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File Created: 24-Jul-1985 by BC Geological Survey (BCGS)
Last Edit:  04-Aug-2020 by Karl A. Flower (KAF)

Summary Help Help

NMI 082K14 Pb2
Name BLACK WARRIOR (L.10646), WHITE STAR (L.11330), EVA MAY (L.10647) Mining Division Revelstoke, Slocan
BCGS Map 082K073
Status Prospect NTS Map 082K14W
Latitude 050º 47' 13'' UTM 11 (NAD 83)
Longitude 117º 25' 05'' Northing 5626216
Easting 470531
Commodities Silver, Lead, Copper, Gold, Zinc Deposit Types I05 : Polymetallic veins Ag-Pb-Zn+/-Au
Tectonic Belt Omineca Terrane Kootenay, Ancestral North America
Capsule Geology

The Black Warrior area is underlain by limestone of the Lower Cambrian Badshot Formation and metasediments of the Cambrian to Devonian Index Formation (Lardeau Group) consisting of schist, phyllite, quartzite, slate and limestone.

Initial activity on the Black Warrior group, which consisted of Black Warrior (Lot 10646), White Star (Lot 11330) and Eva May (Lot 10647), was directed to a mineralized quartz vein in schists and included surface and underground work on both sides of McDonald Creek. Later, the Blue Jay group (082KNE079) was staked on the northeast side and may have investigated some of the same showings.

The first report of the activity of the Black Warrior group was in 1898-99 although considerable work was done before and after that periord for a total of 228 metres of underground tunneling. The workings on the northwest side of the creek apparently included an adit and several opencuts. On the southeast side of the creek 4 adits were driven between elevations of about 1615 and 1980 metres.

A quartz vein, 60 to 90 centimetres wide, occurs in schist some 18 metres southwest of, and approximately parallel to, the mineralized limestone band of the Blue Jay. As exposed by the workings, the vein locally contains sparsely disseminated galena. The exception was a small lens of sulphides found on the hanging wall side of the vein at the 1920 metre elevation over a width of 76 centimetres and a similar length. At a depth of 9 metres, this lens was reduced to a few stringers of sulphides. The sulphides were mainly galena and chalcopyrite with a little pyrite and tetrahedrite. A sample taken across 60 centimetres in 1924 gave the following assays: gold, 9.60 grams per tonne; silver, 2441.16 grams per tonne silver; lead, 57.3 per cent and zinc, 7.8 per cent (Minister of Mines Annual Report 1924, page 211).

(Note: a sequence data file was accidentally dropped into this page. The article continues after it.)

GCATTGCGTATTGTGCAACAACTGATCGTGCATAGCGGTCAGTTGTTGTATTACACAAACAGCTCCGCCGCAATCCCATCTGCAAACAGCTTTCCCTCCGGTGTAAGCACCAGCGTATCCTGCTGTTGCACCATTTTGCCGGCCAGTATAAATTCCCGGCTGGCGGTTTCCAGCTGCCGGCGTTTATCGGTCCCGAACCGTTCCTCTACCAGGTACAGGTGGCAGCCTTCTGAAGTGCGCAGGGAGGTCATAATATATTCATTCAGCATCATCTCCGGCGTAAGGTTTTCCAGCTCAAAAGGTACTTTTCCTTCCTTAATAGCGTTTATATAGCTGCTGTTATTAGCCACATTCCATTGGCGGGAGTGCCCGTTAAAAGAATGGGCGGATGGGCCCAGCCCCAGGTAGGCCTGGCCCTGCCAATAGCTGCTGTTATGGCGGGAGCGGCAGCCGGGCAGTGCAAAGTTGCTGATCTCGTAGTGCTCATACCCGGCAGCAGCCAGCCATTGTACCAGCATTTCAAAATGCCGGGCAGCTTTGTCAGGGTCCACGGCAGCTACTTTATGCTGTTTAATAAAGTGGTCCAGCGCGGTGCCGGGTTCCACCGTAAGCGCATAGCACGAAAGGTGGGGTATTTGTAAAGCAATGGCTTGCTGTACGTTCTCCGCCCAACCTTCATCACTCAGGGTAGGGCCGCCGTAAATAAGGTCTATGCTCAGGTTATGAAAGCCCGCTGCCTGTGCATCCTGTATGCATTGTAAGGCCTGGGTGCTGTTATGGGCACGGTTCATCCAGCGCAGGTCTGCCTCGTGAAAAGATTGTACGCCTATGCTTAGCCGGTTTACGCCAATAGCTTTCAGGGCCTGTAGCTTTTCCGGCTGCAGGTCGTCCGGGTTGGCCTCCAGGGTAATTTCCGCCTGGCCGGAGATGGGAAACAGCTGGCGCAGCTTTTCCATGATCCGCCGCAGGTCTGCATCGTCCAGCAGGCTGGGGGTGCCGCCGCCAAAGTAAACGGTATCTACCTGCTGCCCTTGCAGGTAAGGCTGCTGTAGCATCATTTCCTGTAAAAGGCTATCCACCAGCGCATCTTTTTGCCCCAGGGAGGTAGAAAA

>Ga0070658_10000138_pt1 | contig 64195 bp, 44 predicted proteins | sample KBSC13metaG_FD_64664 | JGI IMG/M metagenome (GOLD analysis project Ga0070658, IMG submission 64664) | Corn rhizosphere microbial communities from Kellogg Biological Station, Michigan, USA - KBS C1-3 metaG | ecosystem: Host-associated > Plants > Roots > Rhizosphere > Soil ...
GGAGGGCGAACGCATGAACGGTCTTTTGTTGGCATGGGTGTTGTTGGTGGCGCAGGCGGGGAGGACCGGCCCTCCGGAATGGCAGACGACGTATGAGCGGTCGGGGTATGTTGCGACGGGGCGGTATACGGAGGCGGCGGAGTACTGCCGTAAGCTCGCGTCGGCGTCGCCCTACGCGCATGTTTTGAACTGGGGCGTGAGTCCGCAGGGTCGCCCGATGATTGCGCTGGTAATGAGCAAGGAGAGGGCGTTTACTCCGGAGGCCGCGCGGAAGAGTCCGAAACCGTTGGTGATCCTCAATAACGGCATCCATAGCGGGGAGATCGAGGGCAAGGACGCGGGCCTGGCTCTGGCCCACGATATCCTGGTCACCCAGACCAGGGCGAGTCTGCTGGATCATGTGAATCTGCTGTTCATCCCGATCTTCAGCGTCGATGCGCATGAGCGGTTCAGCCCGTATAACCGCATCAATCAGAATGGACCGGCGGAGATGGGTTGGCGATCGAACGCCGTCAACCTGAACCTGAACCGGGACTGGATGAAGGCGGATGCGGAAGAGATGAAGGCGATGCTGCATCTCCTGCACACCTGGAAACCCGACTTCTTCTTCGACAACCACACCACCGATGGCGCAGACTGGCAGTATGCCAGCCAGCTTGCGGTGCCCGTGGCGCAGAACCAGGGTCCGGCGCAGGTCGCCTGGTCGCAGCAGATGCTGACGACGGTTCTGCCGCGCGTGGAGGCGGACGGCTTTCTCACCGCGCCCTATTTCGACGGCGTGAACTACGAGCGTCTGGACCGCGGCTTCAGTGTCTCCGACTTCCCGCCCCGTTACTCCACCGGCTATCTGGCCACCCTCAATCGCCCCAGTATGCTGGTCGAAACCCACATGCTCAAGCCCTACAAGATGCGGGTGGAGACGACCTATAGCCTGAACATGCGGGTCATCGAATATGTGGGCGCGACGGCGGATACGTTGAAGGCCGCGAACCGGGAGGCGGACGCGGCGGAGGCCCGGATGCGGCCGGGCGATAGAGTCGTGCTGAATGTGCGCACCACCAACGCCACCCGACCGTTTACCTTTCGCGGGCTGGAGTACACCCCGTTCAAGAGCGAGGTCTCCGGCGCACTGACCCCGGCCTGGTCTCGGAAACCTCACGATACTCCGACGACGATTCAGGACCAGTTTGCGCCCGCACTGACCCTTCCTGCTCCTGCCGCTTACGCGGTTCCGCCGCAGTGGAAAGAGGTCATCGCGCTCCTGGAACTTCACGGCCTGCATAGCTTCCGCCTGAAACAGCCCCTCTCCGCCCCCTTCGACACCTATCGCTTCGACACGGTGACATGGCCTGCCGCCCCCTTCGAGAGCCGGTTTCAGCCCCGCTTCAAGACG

From 1958 to 1960, J. Main of Ferguson did some repairs to the trail and to some of the workings in order to aid in property examination.

The area was largely inactive until 1980s when a number of the old working came into the possession of Jack and Eric Denny through purchase or staking. The two rehabilitated many of the access trails and workings in the area of Galena Creek and to the east (to Marsh Adam Creek) and north. Some of the historically documented mineral occurrences were found and examined during this period but the mineralization was examined more as a whole than as individual showings.

The following summarizes the ownership of and general work done in and around the property in question. The Dennys commissioned geologist Gordon Turner to investigate the "Horne Ledge" and the Ellsmere zones and the first report on the area was written. In 1985, the large claim group was optioned briefly to Nakusp Resources Ltd. who did claim staking, mapping, collected 86 rock and 64 soil samples, excavated 18 metres of trench and conducted an electormagnetic survey. They referred to their project as the Silver Horn. In 1987, the Dennys optioned the property to Golden Range Resources Ltd. who conducted 150 kilometres of airborne VLF-EM resistivity and magnetic surveys and, geological mapping and sampling throughout their Black Warrior and Silver Leaf groups. In 1988, Golden Range investigated the Silver Leaf Crown-grant and area, unsuccessfully attempting to relocate the workings. The property reverted to the Dennys in 1989. In 1991, the property was optioned to Jopec Resources Ltd. who conducted mapping and collected 30 samples.

Refer to Assessment Reports by Golden Range (18845), 1988 and by Jopec (22917), 1993 for further details on the Black Warrior.

During 2006 through 2009, Mineral Mountain Resources Ltd. completed programs of prospecting, geochemical (soil, silt, talus fines and rock) sampling and an airborne geophysical survey on the area as the Kootenay Arc property.

In 2007, a sample (RJF7004) from a 10-centimetre wide sub-horizontal massive sulphide vein within a small adit located to the north east of two larger caved adits assayed 8.304 grams per tonne gold, 3513 grams per tonne silver, 13.49 per cent lead, 0.27 per cent zinc, 0.91 per cent copper and 2.99 per cent antimony, while nine other samples from the area yielded from 0.119 to 8.270 grams per tonne gold, 100 to 3486 grams per tonne silver, 0.11 to 16.62 per cent lead, 0.36 to 55.47 per cent zinc, 0.06 to 17.95 per cent copper and less than 0.01 to 0.923 per cent antimony (Fingler, J. (2010-01-25): Technical Report on the Kootenay Arc Property).

EMPR AR 1898-1070; 1899-683,708; 1913-423; 1923-K423; *1924-B211;
1958-50; 1959-70; 1960-77
EMPR ASS RPT 11979, 14063, 17651, 18844, *18845, *22917
EMPR GEM 1972-78
GSC OF 288; 432
GSC MEM 161 pp. 28,83
*Fingler, J. (2010-01-25): Technical Report on the Kootenay Arc Property